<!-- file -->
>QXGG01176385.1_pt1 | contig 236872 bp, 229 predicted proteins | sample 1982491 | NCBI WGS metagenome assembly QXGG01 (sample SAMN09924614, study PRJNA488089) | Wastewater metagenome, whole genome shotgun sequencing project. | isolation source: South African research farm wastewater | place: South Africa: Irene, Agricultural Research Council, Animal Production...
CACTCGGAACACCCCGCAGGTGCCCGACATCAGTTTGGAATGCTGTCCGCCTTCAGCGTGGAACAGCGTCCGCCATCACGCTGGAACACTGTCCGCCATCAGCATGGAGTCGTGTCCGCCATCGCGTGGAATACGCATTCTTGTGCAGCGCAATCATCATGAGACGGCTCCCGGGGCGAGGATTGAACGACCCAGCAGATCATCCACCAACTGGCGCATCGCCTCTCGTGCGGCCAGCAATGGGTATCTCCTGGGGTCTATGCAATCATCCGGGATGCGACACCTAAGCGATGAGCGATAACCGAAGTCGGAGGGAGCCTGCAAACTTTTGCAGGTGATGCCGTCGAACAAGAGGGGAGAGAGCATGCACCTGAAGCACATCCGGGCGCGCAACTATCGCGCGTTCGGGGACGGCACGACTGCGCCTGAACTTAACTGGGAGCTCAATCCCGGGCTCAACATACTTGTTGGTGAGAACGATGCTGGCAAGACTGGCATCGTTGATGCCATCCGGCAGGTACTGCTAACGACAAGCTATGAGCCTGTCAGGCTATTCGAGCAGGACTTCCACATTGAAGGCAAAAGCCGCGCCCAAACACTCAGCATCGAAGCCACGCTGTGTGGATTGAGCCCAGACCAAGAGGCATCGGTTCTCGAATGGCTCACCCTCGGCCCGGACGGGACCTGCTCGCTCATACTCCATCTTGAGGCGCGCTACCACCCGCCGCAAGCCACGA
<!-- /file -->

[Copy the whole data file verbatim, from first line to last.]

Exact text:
>QXGG01176385.1_pt1 | contig 236872 bp, 229 predicted proteins | sample 1982491 | NCBI WGS metagenome assembly QXGG01 (sample SAMN09924614, study PRJNA488089) | Wastewater metagenome, whole genome shotgun sequencing project. | isolation source: South African research farm wastewater | place: South Africa: Irene, Agricultural Research Council, Animal Production...
CACTCGGAACACCCCGCAGGTGCCCGACATCAGTTTGGAATGCTGTCCGCCTTCAGCGTGGAACAGCGTCCGCCATCACGCTGGAACACTGTCCGCCATCAGCATGGAGTCGTGTCCGCCATCGCGTGGAATACGCATTCTTGTGCAGCGCAATCATCATGAGACGGCTCCCGGGGCGAGGATTGAACGACCCAGCAGATCATCCACCAACTGGCGCATCGCCTCTCGTGCGGCCAGCAATGGGTATCTCCTGGGGTCTATGCAATCATCCGGGATGCGACACCTAAGCGATGAGCGATAACCGAAGTCGGAGGGAGCCTGCAAACTTTTGCAGGTGATGCCGTCGAACAAGAGGGGAGAGAGCATGCACCTGAAGCACATCCGGGCGCGCAACTATCGCGCGTTCGGGGACGGCACGACTGCGCCTGAACTTAACTGGGAGCTCAATCCCGGGCTCAACATACTTGTTGGTGAGAACGATGCTGGCAAGACTGGCATCGTTGATGCCATCCGGCAGGTACTGCTAACGACAAGCTATGAGCCTGTCAGGCTATTCGAGCAGGACTTCCACATTGAAGGCAAAAGCCGCGCCCAAACACTCAGCATCGAAGCCACGCTGTGTGGATTGAGCCCAGACCAAGAGGCATCGGTTCTCGAATGGCTCACCCTCGGCCCGGACGGGACCTGCTCGCTCATACTCCATCTTGAGGCGCGCTACCACCCGCCGCAAGCCACGA